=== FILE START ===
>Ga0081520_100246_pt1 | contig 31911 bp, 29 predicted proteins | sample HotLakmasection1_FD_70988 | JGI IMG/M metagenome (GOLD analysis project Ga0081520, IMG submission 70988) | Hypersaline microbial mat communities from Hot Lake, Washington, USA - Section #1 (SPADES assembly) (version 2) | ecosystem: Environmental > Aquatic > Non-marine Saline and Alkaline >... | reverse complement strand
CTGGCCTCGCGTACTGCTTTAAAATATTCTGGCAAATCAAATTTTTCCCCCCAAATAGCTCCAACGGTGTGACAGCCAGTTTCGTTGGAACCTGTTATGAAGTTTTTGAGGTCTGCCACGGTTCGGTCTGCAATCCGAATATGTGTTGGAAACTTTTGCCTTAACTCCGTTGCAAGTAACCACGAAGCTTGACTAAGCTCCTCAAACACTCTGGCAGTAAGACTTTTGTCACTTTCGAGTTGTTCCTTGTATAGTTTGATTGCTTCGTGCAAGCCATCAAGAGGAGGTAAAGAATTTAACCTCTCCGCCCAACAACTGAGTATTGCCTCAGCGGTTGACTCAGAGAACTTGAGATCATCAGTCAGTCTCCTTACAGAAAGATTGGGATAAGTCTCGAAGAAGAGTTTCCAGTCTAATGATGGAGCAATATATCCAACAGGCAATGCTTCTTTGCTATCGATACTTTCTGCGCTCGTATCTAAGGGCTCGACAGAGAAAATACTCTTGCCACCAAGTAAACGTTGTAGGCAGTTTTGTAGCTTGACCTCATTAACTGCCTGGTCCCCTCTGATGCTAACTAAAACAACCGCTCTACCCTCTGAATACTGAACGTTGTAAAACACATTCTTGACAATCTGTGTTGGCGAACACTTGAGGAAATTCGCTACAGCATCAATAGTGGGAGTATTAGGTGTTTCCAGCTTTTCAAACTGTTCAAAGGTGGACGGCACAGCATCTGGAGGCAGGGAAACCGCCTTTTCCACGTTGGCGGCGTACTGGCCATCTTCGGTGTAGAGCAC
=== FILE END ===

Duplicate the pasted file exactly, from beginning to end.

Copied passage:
>Ga0081520_100246_pt1 | contig 31911 bp, 29 predicted proteins | sample HotLakmasection1_FD_70988 | JGI IMG/M metagenome (GOLD analysis project Ga0081520, IMG submission 70988) | Hypersaline microbial mat communities from Hot Lake, Washington, USA - Section #1 (SPADES assembly) (version 2) | ecosystem: Environmental > Aquatic > Non-marine Saline and Alkaline >... | reverse complement strand
CTGGCCTCGCGTACTGCTTTAAAATATTCTGGCAAATCAAATTTTTCCCCCCAAATAGCTCCAACGGTGTGACAGCCAGTTTCGTTGGAACCTGTTATGAAGTTTTTGAGGTCTGCCACGGTTCGGTCTGCAATCCGAATATGTGTTGGAAACTTTTGCCTTAACTCCGTTGCAAGTAACCACGAAGCTTGACTAAGCTCCTCAAACACTCTGGCAGTAAGACTTTTGTCACTTTCGAGTTGTTCCTTGTATAGTTTGATTGCTTCGTGCAAGCCATCAAGAGGAGGTAAAGAATTTAACCTCTCCGCCCAACAACTGAGTATTGCCTCAGCGGTTGACTCAGAGAACTTGAGATCATCAGTCAGTCTCCTTACAGAAAGATTGGGATAAGTCTCGAAGAAGAGTTTCCAGTCTAATGATGGAGCAATATATCCAACAGGCAATGCTTCTTTGCTATCGATACTTTCTGCGCTCGTATCTAAGGGCTCGACAGAGAAAATACTCTTGCCACCAAGTAAACGTTGTAGGCAGTTTTGTAGCTTGACCTCATTAACTGCCTGGTCCCCTCTGATGCTAACTAAAACAACCGCTCTACCCTCTGAATACTGAACGTTGTAAAACACATTCTTGACAATCTGTGTTGGCGAACACTTGAGGAAATTCGCTACAGCATCAATAGTGGGAGTATTAGGTGTTTCCAGCTTTTCAAACTGTTCAAAGGTGGACGGCACAGCATCTGGAGGCAGGGAAACCGCCTTTTCCACGTTGGCGGCGTACTGGCCATCTTCGGTGTAGAGCAC